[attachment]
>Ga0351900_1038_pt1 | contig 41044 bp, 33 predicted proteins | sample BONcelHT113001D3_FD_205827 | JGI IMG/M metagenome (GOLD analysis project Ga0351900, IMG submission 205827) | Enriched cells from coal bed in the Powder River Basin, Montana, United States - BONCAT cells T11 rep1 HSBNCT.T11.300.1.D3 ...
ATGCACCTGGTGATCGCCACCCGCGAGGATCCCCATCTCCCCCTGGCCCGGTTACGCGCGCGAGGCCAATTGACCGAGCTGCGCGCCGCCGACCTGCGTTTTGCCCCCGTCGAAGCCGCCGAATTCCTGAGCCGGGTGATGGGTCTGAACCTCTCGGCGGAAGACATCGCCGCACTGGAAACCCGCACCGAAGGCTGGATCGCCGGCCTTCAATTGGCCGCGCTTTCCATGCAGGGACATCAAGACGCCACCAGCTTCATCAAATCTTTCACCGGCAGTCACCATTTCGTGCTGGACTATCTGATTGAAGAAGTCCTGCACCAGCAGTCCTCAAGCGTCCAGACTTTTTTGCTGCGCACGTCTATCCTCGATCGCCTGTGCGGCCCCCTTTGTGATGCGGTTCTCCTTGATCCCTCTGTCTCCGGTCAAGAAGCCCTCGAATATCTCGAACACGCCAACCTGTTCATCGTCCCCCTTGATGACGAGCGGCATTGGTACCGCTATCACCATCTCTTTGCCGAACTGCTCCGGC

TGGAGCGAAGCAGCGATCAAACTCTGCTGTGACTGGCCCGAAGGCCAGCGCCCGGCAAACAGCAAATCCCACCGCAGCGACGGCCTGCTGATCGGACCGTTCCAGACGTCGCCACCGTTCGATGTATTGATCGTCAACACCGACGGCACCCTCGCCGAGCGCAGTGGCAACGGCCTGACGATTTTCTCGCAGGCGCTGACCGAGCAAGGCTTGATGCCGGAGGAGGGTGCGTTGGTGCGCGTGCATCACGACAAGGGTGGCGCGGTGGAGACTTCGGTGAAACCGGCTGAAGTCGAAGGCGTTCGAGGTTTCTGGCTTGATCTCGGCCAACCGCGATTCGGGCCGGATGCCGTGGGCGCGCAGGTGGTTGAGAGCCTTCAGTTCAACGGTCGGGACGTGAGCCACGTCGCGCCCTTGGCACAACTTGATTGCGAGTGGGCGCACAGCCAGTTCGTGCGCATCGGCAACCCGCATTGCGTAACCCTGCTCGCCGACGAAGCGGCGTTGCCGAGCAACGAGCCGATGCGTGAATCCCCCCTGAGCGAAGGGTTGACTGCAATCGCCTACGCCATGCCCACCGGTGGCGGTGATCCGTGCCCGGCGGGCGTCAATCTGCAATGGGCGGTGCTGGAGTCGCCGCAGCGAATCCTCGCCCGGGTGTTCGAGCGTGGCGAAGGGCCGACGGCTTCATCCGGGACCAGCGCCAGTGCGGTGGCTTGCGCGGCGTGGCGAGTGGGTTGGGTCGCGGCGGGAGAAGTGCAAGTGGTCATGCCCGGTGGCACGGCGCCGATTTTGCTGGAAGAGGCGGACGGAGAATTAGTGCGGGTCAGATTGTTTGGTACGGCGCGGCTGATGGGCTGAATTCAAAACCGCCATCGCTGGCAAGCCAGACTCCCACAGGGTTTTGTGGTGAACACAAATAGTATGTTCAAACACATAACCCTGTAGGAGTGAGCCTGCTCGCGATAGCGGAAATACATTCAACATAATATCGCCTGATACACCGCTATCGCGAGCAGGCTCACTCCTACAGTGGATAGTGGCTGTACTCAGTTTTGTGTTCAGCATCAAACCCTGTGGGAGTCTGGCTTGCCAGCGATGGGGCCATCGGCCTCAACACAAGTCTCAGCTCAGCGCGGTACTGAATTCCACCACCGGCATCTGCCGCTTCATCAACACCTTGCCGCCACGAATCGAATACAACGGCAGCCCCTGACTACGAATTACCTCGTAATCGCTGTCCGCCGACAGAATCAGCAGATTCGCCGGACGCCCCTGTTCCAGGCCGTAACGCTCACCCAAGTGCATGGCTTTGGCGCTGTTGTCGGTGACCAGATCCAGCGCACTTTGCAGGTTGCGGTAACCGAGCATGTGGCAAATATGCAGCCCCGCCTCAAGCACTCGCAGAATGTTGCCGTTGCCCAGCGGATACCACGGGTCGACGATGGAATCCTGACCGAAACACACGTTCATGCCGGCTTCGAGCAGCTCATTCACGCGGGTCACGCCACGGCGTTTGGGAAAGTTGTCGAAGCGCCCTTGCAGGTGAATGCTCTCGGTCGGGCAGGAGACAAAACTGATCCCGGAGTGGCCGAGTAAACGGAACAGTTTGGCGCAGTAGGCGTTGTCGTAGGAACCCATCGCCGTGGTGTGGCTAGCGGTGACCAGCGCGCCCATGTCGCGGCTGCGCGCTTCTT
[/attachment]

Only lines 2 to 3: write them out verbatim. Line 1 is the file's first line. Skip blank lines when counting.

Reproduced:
ATGCACCTGGTGATCGCCACCCGCGAGGATCCCCATCTCCCCCTGGCCCGGTTACGCGCGCGAGGCCAATTGACCGAGCTGCGCGCCGCCGACCTGCGTTTTGCCCCCGTCGAAGCCGCCGAATTCCTGAGCCGGGTGATGGGTCTGAACCTCTCGGCGGAAGACATCGCCGCACTGGAAACCCGCACCGAAGGCTGGATCGCCGGCCTTCAATTGGCCGCGCTTTCCATGCAGGGACATCAAGACGCCACCAGCTTCATCAAATCTTTCACCGGCAGTCACCATTTCGTGCTGGACTATCTGATTGAAGAAGTCCTGCACCAGCAGTCCTCAAGCGTCCAGACTTTTTTGCTGCGCACGTCTATCCTCGATCGCCTGTGCGGCCCCCTTTGTGATGCGGTTCTCCTTGATCCCTCTGTCTCCGGTCAAGAAGCCCTCGAATATCTCGAACACGCCAACCTGTTCATCGTCCCCCTTGATGACGAGCGGCATTGGTACCGCTATCACCATCTCTTTGCCGAACTGCTCCGGC

TGGAGCGAAGCAGCGATCAAACTCTGCTGTGACTGGCCCGAAGGCCAGCGCCCGGCAAACAGCAAATCCCACCGCAGCGACGGCCTGCTGATCGGACCGTTCCAGACGTCGCCACCGTTCGATGTATTGATCGTCAACACCGACGGCACCCTCGCCGAGCGCAGTGGCAACGGCCTGACGATTTTCTCGCAGGCGCTGACCGAGCAAGGCTTGATGCCGGAGGAGGGTGCGTTGGTGCGCGTGCATCACGACAAGGGTGGCGCGGTGGAGACTTCGGTGAAACCGGCTGAAGTCGAAGGCGTTCGAGGTTTCTGGCTTGATCTCGGCCAACCGCGATTCGGGCCGGATGCCGTGGGCGCGCAGGTGGTTGAGAGCCTTCAGTTCAACGGTCGGGACGTGAGCCACGTCGCGCCCTTGGCACAACTTGATTGCGAGTGGGCGCACAGCCAGTTCGTGCGCATCGGCAACCCGCATTGCGTAACCCTGCTCGCCGACGAAGCGGCGTTGCCGAGCAACGAGCCGATGCGTGAATCCCCCCTGAGCGAAGGGTTGACTGCAATCGCCTACGCCATGCCCACCGGTGGCGGTGATCCGTGCCCGGCGGGCGTCAATCTGCAATGGGCGGTGCTGGAGTCGCCGCAGCGAATCCTCGCCCGGGTGTTCGAGCGTGGCGAAGGGCCGACGGCTTCATCCGGGACCAGCGCCAGTGCGGTGGCTTGCGCGGCGTGGCGAGTGGGTTGGGTCGCGGCGGGAGAAGTGCAAGTGGTCATGCCCGGTGGCACGGCGCCGATTTTGCTGGAAGAGGCGGACGGAGAATTAGTGCGGGTCAGATTGTTTGGTACGGCGCGGCTGATGGGCTGAATTCAAAACCGCCATCGCTGGCAAGCCAGACTCCCACAGGGTTTTGTGGTGAACACAAATAGTATGTTCAAACACATAACCCTGTAGGAGTGAGCCTGCTCGCGATAGCGGAAATACATTCAACATAATATCGCCTGATACACCGCTATCGCGAGCAGGCTCACTCCTACAGTGGATAGTGGCTGTACTCAGTTTTGTGTTCAGCATCAAACCCTGTGGGAGTCTGGCTTGCCAGCGATGGGGCCATCGGCCTCAACACAAGTCTCAGCTCAGCGCGGTACTGAATTCCACCACCGGCATCTGCCGCTTCATCAACACCTTGCCGCCACGAATCGAATACAACGGCAGCCCCTGACTACGAATTACCTCGTAATCGCTGTCCGCCGACAGAATCAGCAGATTCGCCGGACGCCCCTGTTCCAGGCCGTAACGCTCACCCAAGTGCATGGCTTTGGCGCTGTTGTCGGTGACCAGATCCAGCGCACTTTGCAGGTTGCGGTAACCGAGCATGTGGCAAATATGCAGCCCCGCCTCAAGCACTCGCAGAATGTTGCCGTTGCCCAGCGGATACCACGGGTCGACGATGGAATCCTGACCGAAACACACGTTCATGCCGGCTTCGAGCAGCTCATTCACGCGGGTCACGCCACGGCGTTTGGGAAAGTTGTCGAAGCGCCCTTGCAGGTGAATGCTCTCGGTCGGGCAGGAGACAAAACTGATCCCGGAGTGGCCGAGTAAACGGAACAGTTTGGCGCAGTAGGCGTTGTCGTAGGAACCCATCGCCGTGGTGTGGCTAGCGGTGACCAGCGCGCCCATGTCGCGGCTGCGCGCTTCTT